Six members of Maryland's congressional delegation on Tuesday asked the U.S. Justice Department for an update on the status of its negotiations with Baltimore to address unconstitutional policing, citing "growing concern from the community" about the possibility of further delay, reports the Baltimore Sun.

The Obama administration is negotiating a consent decree with City Hall to address widespread violations exposed in a Justice Department report in August. The investigation was a response to the death last of year of Freddie Gray, the 25-year-old man who died from injuries sustained in police custody.

"We appreciate that it is no small task to ensure the decree fully addresses the DOJ recommendations and includes workable implementation steps," the federal lawmakers wrote. "However, we are hearing growing concern from the community about the status of and delay in drafting the decree. We share those concerns. It is absolutely imperative that decisive, steady, urgent progress toward crafting a meaningful consent decree be made a top priority by all involved."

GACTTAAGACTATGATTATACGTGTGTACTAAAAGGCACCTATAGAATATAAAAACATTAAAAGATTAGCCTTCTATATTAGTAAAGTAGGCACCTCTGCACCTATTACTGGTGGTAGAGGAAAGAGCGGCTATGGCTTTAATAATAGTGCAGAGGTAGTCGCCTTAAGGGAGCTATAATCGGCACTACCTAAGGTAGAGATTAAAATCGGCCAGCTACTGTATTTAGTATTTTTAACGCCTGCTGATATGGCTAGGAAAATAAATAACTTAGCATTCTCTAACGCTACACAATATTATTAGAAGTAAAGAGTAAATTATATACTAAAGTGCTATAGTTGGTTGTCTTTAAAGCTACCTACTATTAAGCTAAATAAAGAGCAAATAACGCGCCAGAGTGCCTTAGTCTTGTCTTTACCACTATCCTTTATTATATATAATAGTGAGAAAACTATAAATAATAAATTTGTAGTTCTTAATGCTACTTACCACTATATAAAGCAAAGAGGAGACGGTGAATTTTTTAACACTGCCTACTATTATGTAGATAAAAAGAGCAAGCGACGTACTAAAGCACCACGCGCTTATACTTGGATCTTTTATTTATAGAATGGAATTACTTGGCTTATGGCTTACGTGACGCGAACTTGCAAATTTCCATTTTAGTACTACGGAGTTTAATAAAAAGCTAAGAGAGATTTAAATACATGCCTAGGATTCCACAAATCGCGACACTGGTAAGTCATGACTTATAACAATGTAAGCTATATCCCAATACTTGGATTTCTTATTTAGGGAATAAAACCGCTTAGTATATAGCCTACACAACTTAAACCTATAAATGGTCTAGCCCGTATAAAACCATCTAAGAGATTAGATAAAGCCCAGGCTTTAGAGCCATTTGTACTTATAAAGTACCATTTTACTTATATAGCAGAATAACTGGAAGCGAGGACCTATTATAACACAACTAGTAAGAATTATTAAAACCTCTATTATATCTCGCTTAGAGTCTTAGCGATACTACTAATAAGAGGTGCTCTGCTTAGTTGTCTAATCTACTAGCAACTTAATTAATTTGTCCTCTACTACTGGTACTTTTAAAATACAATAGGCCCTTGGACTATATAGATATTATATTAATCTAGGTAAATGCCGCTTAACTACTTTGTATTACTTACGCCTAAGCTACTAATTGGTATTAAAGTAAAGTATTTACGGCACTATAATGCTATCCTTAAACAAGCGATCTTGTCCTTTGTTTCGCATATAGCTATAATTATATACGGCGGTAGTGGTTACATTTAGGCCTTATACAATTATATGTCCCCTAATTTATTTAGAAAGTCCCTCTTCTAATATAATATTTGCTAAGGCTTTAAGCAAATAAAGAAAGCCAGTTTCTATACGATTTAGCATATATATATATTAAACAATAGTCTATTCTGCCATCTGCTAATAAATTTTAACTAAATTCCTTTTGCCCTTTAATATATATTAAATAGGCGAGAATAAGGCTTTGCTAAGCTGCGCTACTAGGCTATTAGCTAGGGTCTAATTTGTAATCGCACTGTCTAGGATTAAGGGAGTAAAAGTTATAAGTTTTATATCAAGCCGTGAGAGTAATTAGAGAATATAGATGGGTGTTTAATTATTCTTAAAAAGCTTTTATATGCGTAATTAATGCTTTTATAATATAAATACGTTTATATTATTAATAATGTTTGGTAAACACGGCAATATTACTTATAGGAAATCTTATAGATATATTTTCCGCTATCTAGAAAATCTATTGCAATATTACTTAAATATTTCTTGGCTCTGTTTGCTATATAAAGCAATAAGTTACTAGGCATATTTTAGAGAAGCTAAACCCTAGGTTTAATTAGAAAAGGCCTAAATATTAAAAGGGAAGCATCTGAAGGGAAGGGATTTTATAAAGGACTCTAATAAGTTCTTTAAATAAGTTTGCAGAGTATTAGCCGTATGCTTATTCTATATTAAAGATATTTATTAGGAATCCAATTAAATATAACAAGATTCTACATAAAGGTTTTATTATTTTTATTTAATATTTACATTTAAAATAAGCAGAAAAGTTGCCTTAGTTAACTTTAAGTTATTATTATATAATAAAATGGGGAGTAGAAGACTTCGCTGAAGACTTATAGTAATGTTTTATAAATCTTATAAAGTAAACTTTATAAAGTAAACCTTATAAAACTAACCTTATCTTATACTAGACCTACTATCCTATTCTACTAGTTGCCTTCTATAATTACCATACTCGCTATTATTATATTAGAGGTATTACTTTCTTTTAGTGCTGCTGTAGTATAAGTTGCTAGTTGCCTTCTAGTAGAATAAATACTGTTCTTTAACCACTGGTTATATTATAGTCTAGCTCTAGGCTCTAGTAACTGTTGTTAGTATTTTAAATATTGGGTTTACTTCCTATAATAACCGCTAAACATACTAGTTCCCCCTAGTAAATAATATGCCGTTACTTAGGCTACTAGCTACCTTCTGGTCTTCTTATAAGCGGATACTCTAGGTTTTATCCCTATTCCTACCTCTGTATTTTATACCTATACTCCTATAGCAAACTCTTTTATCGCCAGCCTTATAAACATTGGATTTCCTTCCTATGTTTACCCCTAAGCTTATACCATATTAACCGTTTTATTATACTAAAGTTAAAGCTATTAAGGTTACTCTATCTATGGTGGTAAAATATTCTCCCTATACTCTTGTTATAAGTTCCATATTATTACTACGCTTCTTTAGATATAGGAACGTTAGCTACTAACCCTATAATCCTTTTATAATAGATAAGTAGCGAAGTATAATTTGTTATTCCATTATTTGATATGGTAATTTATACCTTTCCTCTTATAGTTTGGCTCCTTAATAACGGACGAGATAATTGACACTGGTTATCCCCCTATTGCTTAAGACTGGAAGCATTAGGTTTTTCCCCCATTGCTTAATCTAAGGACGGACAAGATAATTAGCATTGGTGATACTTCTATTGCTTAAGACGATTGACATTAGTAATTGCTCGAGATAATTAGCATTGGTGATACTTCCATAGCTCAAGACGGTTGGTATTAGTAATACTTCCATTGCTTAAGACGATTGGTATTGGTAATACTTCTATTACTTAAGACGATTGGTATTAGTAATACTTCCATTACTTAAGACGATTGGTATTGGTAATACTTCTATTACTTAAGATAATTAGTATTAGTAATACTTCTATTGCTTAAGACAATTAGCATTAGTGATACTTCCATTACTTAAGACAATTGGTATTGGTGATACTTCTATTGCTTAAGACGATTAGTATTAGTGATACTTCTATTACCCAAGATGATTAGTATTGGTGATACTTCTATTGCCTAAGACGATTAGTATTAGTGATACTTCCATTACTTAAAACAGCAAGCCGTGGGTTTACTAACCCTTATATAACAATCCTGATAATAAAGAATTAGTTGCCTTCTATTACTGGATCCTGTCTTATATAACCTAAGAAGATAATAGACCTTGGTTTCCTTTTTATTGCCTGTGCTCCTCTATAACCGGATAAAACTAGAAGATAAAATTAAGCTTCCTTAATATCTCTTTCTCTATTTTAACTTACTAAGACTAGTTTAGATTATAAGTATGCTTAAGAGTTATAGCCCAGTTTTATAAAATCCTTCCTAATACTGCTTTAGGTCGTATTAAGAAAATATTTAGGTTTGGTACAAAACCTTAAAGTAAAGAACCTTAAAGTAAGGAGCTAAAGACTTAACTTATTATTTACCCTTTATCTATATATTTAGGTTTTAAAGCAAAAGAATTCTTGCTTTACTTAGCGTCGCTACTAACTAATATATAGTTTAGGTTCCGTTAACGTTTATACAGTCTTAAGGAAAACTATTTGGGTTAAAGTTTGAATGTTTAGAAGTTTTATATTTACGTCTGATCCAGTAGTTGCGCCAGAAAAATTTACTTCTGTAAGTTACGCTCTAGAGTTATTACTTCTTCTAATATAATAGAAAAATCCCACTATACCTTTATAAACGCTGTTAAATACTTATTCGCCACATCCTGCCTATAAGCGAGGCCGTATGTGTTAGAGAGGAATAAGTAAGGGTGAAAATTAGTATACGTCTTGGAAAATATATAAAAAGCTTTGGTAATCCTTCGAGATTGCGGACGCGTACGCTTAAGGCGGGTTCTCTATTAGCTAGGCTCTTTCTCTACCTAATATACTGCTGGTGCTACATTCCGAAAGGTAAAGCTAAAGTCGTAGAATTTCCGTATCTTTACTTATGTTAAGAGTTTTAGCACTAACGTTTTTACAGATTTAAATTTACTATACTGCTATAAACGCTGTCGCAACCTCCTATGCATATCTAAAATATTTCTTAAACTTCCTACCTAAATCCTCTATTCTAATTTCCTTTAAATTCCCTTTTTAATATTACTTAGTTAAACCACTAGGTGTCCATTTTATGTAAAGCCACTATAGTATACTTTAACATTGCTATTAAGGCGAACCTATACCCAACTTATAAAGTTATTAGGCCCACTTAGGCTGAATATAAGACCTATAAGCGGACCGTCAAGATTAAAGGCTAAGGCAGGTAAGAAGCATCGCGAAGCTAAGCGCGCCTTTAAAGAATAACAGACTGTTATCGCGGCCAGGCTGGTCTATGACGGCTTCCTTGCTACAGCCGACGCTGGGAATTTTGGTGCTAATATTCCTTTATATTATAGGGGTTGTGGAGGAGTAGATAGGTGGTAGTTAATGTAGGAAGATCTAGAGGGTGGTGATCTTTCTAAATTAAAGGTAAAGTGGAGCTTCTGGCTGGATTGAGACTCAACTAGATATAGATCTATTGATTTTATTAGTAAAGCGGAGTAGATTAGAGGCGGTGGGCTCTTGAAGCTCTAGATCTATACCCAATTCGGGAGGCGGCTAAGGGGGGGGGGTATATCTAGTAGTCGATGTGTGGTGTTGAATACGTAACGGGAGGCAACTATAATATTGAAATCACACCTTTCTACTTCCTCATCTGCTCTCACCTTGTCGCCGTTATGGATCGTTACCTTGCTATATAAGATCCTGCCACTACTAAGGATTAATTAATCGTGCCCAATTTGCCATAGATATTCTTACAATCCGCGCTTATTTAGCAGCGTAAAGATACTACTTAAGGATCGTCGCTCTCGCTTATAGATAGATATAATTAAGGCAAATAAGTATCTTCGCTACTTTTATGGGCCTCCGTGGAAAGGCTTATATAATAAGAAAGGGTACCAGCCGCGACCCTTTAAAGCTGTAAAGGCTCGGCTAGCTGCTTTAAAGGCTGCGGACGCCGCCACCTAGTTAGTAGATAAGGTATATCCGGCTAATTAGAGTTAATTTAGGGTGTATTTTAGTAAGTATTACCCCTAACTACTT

The letter to Attorney General Loretta Lynch, Mayor Stephanie Rawlings-Blake, and Mayor-Elect Catherine Pugh was signed by Sens. Barbara A. Mikulski and Ben Cardin, Reps. Elijah E. Cummings of Baltimore, Dutch Ruppersberger and John Sarbanes of Baltimore County, as well as Sen.-elect Chris Van Hollen of Montgomery County.

The letter marks a rare instance of federal lawmakers publicly engaging in the negotiations, which were originally scheduled to finish by Nov. 1. City officials later called that deadline "aspirational," but did not offer a new deadline.

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